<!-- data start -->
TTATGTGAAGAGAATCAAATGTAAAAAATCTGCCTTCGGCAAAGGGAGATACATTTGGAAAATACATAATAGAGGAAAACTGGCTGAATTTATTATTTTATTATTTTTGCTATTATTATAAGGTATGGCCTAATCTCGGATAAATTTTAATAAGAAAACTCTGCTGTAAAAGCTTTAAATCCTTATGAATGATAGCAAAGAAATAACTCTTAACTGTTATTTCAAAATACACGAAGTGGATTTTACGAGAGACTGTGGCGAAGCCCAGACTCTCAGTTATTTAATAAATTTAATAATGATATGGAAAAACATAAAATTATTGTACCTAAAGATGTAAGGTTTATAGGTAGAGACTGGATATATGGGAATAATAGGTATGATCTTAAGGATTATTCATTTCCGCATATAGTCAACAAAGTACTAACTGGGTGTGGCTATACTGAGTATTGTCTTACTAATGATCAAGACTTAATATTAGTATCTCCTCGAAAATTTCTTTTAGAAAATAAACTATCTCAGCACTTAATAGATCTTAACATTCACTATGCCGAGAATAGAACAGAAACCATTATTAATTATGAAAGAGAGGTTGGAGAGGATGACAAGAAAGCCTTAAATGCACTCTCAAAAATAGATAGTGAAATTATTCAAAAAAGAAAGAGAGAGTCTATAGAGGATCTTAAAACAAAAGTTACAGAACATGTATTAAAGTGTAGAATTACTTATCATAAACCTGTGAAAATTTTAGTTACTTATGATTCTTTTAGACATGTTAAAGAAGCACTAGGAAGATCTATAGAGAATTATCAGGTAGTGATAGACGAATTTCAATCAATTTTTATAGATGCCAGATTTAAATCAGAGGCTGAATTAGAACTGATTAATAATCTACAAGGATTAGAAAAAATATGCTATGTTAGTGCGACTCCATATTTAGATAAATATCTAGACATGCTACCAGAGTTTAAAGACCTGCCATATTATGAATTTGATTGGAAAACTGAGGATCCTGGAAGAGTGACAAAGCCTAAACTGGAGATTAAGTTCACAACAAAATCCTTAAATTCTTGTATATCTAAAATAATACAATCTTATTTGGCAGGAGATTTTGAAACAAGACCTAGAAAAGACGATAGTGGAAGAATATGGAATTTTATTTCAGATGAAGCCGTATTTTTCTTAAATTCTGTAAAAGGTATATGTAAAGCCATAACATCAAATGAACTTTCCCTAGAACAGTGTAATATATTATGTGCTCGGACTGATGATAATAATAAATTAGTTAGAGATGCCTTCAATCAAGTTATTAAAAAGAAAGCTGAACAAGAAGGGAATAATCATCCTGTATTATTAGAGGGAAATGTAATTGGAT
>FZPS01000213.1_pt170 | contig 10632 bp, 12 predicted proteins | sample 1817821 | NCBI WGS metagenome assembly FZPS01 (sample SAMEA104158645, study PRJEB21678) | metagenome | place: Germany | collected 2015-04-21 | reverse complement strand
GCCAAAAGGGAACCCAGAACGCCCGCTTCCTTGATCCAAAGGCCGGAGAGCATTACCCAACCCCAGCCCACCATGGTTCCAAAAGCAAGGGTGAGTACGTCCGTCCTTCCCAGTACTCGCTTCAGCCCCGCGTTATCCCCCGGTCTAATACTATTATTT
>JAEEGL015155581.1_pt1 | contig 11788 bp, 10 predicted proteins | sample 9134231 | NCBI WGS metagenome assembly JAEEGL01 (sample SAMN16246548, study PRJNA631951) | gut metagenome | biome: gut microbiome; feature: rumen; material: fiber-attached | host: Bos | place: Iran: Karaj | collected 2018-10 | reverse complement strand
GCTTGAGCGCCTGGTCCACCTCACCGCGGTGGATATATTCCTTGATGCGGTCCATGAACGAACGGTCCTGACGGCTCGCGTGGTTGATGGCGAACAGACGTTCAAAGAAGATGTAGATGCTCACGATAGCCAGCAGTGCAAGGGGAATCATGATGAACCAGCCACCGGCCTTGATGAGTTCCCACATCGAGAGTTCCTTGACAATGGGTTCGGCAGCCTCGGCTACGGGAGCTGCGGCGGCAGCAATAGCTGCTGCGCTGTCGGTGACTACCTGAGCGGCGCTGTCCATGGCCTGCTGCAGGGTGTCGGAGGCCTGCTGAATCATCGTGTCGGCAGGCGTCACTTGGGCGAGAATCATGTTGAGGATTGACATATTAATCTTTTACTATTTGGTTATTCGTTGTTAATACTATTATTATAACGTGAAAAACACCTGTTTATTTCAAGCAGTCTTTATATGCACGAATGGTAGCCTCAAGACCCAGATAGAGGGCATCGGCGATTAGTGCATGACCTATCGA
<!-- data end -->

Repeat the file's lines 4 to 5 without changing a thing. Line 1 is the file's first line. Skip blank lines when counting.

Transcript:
>JAEEGL015155581.1_pt1 | contig 11788 bp, 10 predicted proteins | sample 9134231 | NCBI WGS metagenome assembly JAEEGL01 (sample SAMN16246548, study PRJNA631951) | gut metagenome | biome: gut microbiome; feature: rumen; material: fiber-attached | host: Bos | place: Iran: Karaj | collected 2018-10 | reverse complement strand
GCTTGAGCGCCTGGTCCACCTCACCGCGGTGGATATATTCCTTGATGCGGTCCATGAACGAACGGTCCTGACGGCTCGCGTGGTTGATGGCGAACAGACGTTCAAAGAAGATGTAGATGCTCACGATAGCCAGCAGTGCAAGGGGAATCATGATGAACCAGCCACCGGCCTTGATGAGTTCCCACATCGAGAGTTCCTTGACAATGGGTTCGGCAGCCTCGGCTACGGGAGCTGCGGCGGCAGCAATAGCTGCTGCGCTGTCGGTGACTACCTGAGCGGCGCTGTCCATGGCCTGCTGCAGGGTGTCGGAGGCCTGCTGAATCATCGTGTCGGCAGGCGTCACTTGGGCGAGAATCATGTTGAGGATTGACATATTAATCTTTTACTATTTGGTTATTCGTTGTTAATACTATTATTATAACGTGAAAAACACCTGTTTATTTCAAGCAGTCTTTATATGCACGAATGGTAGCCTCAAGACCCAGATAGAGGGCATCGGCGATTAGTGCATGACCTATCGA